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Jim Murray

Pauley Pavilion Not Ready to Be Written Off Yet

February 21, 1988|Jim Murray

They said Pauley Pavilion wasn't Pauley Pavilion any more. It's a ghost town. "Don't go there," they warned. "It's depressing. Remember it like it was."

You all know what Pauley Pavilion was like. The crowd there was like hardly any other in the field of sports. Contemptuous, derisive, abusive, they considered basketball their private fiefdom. Insulting. Impatient. Intolerant of mistakes. Smug in the knowledge it was the citadel of all basketball.

If you didn't play there, it didn't count. Insufferable in victory. Incredulous in defeat. Mocking of opposition. A Yankee Stadium crowd used to be this way. A Roman Colosseum one, too. Twelve thousand Caligulas. That was a Pauley Pavilion crowd.

They came to watch a slaughter, not a game. If the other guys got a basket, they were insulted. They wanted the head of the enemy on a platter. They usually got it.

They had the best coach and the greatest players in the business. John Wooden with his rolled-up program looking as if he had just stepped out of the pages of the Acts of the Apostles, burying his opposition with a saintly expression, the prim, proper look of a judge padlocking a gambling den.

Kareem Abdul-Jabbar, when he was still Lew Alcindor, Bill Walton, Sidney Wicks, Willie Naulls, Curtis Rowe, Mike Warren, Gail Goodrich, Walt Hazzard, the guys who rolled through the picks and high posts there were the best who ever picked up a basketball.

And the Bruin fans! The implacables of our civilization. They weren't fans, they were predators. Let the Bruins lose a game, a championship and they howled for a scalp. They knouted coaches out of town like Cossacks riding down peasants.

Gene Bartow went 28-3 and 24-5 and he left town in such a hurry he didn't stop till he got clear to Alabama without his banjo on his knee. Gary Cunningham fled north, but any direction would have done. Larry Brown and Larry Farmer fled without a forwarding address. Brown even put them in the Final Four. It wasn't enough.

Pauley Pavilion wanted unsuccessful coaches--and that was anything sub-Wooden--to get the chair. No appeal.

You could tell how the Bruins were doing by the letters-to-the-editor in the Saturday paper. They were indefatigable letter-writers. Let the Bruins lose a couple of games, and the mail would have to be handled with fire tongs. The writing all but frothed at the mouth.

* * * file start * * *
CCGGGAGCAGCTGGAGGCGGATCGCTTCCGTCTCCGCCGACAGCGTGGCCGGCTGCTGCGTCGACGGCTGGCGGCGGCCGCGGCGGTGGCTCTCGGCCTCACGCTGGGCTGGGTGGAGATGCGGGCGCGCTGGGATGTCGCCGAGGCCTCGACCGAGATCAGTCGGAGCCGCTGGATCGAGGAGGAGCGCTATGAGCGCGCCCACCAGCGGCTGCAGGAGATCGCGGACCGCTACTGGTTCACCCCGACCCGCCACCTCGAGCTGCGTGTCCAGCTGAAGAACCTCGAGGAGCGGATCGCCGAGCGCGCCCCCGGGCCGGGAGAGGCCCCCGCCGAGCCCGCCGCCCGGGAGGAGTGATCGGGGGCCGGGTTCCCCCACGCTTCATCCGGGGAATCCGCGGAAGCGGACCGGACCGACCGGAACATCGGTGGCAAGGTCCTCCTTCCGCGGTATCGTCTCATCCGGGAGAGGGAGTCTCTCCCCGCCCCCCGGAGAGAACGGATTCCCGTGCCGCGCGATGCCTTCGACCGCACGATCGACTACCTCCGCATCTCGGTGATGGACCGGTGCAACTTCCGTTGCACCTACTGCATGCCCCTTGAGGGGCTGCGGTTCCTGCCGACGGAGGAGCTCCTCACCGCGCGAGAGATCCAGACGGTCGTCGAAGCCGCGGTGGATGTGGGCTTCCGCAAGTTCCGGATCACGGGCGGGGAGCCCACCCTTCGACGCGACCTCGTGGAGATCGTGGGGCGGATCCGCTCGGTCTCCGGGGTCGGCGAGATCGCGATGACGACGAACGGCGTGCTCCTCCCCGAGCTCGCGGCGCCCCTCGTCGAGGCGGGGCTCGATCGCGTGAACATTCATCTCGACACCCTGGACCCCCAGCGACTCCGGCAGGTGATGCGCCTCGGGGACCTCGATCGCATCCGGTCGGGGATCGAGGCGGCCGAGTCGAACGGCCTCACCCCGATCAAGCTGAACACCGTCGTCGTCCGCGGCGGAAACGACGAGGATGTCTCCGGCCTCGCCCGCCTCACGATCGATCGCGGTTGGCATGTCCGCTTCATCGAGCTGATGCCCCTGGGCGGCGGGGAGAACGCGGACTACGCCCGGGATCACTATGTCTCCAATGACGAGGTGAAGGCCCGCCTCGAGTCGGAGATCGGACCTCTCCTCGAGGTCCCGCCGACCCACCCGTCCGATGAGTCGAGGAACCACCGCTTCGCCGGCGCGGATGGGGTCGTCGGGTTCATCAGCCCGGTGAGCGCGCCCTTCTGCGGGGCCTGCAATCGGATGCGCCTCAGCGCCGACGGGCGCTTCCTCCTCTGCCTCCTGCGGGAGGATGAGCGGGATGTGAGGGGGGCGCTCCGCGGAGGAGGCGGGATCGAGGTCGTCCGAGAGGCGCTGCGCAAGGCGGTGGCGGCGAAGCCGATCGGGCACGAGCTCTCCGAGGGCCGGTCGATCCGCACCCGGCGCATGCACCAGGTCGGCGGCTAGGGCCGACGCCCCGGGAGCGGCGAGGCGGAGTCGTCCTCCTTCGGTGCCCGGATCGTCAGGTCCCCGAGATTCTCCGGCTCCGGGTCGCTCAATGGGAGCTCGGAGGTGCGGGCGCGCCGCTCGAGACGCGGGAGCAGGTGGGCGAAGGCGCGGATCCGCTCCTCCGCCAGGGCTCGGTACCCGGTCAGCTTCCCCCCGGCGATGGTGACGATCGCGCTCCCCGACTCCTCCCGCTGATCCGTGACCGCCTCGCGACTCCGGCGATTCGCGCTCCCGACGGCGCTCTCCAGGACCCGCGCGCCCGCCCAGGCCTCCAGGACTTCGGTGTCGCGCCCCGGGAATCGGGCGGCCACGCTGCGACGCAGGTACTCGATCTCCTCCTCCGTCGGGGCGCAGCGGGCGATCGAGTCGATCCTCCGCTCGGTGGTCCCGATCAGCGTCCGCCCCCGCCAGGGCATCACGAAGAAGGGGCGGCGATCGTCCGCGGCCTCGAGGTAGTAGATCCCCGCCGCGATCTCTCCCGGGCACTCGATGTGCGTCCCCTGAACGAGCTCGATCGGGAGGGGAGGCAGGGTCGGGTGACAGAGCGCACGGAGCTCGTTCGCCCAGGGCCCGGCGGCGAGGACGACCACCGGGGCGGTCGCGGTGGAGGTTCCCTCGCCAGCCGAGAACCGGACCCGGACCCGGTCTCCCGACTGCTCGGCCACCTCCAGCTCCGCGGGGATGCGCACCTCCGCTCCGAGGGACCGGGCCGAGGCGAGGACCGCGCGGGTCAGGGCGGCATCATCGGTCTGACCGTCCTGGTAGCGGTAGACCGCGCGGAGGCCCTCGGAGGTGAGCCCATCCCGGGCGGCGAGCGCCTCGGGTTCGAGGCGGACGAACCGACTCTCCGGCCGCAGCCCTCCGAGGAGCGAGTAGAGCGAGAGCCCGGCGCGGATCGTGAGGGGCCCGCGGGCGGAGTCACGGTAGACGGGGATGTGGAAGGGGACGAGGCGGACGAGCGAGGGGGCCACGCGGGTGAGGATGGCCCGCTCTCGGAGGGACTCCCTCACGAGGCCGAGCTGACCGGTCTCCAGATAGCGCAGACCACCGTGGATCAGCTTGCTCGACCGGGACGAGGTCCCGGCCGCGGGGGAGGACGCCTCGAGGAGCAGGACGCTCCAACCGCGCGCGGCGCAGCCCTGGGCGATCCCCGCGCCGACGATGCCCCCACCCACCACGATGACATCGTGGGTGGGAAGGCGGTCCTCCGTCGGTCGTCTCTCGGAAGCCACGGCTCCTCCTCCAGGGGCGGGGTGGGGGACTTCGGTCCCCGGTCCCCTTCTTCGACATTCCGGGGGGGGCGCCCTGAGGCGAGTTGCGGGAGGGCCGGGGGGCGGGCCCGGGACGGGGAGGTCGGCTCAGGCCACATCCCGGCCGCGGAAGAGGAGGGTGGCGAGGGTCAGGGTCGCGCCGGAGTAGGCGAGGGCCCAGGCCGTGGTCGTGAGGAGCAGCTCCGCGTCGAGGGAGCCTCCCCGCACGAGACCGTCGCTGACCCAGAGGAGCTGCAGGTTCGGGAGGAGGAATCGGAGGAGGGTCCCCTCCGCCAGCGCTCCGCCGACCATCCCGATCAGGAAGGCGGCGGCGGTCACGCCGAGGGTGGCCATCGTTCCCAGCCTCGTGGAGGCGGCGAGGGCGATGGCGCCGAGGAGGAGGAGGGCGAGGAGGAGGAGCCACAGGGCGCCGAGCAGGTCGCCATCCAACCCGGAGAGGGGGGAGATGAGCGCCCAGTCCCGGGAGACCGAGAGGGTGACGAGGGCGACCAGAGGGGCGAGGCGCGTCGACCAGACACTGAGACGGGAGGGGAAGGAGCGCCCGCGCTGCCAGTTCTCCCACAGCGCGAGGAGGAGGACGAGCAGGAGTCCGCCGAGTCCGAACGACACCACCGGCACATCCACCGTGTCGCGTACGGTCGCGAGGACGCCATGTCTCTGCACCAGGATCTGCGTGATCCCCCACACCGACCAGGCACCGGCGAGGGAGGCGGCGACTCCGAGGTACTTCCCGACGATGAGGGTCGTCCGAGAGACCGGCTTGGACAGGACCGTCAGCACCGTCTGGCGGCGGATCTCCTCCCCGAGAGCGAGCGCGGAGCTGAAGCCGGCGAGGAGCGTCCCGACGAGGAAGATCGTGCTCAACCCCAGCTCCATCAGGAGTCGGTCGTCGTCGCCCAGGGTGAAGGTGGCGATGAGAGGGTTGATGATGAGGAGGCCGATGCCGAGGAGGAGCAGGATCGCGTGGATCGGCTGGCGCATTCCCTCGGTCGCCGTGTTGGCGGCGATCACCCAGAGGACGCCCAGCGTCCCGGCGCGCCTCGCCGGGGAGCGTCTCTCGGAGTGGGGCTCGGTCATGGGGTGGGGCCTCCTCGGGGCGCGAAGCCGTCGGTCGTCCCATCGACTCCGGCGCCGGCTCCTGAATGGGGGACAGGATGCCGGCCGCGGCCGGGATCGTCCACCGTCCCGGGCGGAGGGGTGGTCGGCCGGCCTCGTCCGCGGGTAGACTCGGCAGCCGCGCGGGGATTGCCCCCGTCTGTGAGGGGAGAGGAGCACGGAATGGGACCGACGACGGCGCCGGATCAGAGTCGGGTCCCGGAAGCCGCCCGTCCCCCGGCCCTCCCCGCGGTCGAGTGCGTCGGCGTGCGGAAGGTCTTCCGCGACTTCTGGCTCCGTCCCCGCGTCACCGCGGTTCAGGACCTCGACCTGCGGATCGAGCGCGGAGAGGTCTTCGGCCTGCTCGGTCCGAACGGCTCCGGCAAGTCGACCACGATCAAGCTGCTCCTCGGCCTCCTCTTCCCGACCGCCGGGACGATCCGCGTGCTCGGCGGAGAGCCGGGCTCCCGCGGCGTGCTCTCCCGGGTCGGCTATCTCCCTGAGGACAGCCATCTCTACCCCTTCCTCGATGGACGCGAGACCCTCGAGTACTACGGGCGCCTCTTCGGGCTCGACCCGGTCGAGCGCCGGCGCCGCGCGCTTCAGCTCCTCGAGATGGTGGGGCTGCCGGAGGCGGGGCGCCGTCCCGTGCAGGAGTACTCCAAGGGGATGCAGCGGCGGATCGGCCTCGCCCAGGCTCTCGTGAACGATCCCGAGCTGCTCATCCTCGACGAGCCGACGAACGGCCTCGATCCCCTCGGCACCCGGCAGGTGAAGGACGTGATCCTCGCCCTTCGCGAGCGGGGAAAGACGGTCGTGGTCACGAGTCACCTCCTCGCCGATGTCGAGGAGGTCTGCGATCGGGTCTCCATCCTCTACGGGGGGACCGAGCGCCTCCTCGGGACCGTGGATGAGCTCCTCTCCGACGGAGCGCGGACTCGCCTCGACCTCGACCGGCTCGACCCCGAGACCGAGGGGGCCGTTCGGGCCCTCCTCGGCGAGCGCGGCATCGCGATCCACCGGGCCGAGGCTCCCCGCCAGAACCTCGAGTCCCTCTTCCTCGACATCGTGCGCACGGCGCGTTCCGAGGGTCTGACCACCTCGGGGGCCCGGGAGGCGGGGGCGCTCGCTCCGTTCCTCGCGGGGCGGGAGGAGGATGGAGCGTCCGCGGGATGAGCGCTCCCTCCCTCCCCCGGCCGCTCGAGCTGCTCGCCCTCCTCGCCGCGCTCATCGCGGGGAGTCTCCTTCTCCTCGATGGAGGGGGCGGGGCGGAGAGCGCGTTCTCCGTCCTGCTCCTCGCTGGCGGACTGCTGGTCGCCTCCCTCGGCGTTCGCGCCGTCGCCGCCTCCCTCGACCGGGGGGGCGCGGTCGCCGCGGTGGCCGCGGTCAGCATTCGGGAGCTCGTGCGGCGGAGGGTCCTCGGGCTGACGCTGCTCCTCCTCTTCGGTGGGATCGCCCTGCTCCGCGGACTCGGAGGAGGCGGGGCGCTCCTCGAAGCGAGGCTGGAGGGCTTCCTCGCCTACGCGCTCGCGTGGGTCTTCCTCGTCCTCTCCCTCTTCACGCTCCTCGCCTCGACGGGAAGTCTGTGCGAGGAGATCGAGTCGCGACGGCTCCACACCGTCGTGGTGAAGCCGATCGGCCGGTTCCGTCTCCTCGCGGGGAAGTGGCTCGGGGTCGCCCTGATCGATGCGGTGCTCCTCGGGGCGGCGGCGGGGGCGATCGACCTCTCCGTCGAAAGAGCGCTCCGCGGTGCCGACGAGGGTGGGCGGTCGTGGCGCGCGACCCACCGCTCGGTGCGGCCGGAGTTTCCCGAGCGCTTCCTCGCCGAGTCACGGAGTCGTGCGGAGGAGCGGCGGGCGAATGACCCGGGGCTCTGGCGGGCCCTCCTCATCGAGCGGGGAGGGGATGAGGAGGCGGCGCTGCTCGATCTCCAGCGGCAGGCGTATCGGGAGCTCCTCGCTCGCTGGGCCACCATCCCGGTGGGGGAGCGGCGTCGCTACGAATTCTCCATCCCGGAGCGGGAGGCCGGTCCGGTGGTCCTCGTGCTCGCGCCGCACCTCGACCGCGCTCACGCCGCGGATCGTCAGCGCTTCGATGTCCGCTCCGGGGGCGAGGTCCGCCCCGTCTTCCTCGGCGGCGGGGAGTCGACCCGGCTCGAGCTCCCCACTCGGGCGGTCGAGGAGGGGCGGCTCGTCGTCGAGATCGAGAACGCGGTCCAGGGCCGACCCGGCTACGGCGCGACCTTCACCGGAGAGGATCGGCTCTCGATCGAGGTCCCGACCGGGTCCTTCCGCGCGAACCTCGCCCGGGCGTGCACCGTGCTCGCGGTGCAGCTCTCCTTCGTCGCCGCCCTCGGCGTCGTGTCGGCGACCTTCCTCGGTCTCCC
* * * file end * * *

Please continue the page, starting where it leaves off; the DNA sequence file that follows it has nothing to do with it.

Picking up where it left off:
Nothing less than an annual national championship would do. It was expected. It was their birthright. No excuses accepted. You won--or went.

All this, they assured me, went by the boards. Pauley no longer cared. A Pauley crowd--what there is of it--now just sits there as if it is watching pictures at an exhibition. There have been conference-game crowds as low as 5,000 this season.

The scalpers, who once loved Pauley second only to a Super Bowl, now switch their affinity to Las Vegas. It used to be, if Pauley had an empty seat, someone died, or got stuck in traffic.

So, I went to see the last-days-of-Pauley Saturday. I wanted to see it before it became an artifact. It was an 11 a.m. game, and the opposition was Arizona.

Now, you remember Arizona from the old days. That was Pauley's type of game. A chance for the home five to give a clinic, an afternoon of dunks, layups, behind-the-back trickery. Fun for the whole family. Humiliation for the hicks.

Remember, the Bruins once won 98 straight games at Pauley. It wasn't an arena, it was a gas chamber.

But these aren't the teams of Wilkes, Wicks, Walton, Wooden. This is a team that's now lost six games in Pauley this season.

And now look across the court. At the visiting coach. Look familiar? The other guys now have this godfatherly looking coach, this guy in suit and tie and American-Gothic face, work ethic stamped all over it, framed by a halo of cotton-white hair. This would be Robert Luther Olson, the latter day John Wooden. God loves him. And so does the alumni.

Just look at those players. Scrubbed, mannerly, hair neat, socks pulled up, they look as if they'd say "Sir" to the mailman. You might call the coach "Lute," but they won't. They'll do as they've been told, play as they've been taught.

So, the shoe was on the other foot. Pauley was past. Or so, they said.

First of all, the game was sold out. That right there was a little disquieting. That didn't look like runaway apathy.

Then, the visitors came on the court to a catcall of boos and abuse. Everything but rotten fruit. Pauley was never in finer voice. The home coach came in for some unfavorable attention. But, after all, Coach Hazzard has lost six games here this season. Of course, he's won 10. But that's beside the point to Pauley.

Then, the game starts--and Pauley is in full flower. When the Bruins score first, a leather lung voice comes out of the stands. "How does it feel to be losing?!" it screams at Arizona. When a referee misses a foul, the stands are irate. "Did you bet on the game or are you just stupid?!" Pauley wants to know.

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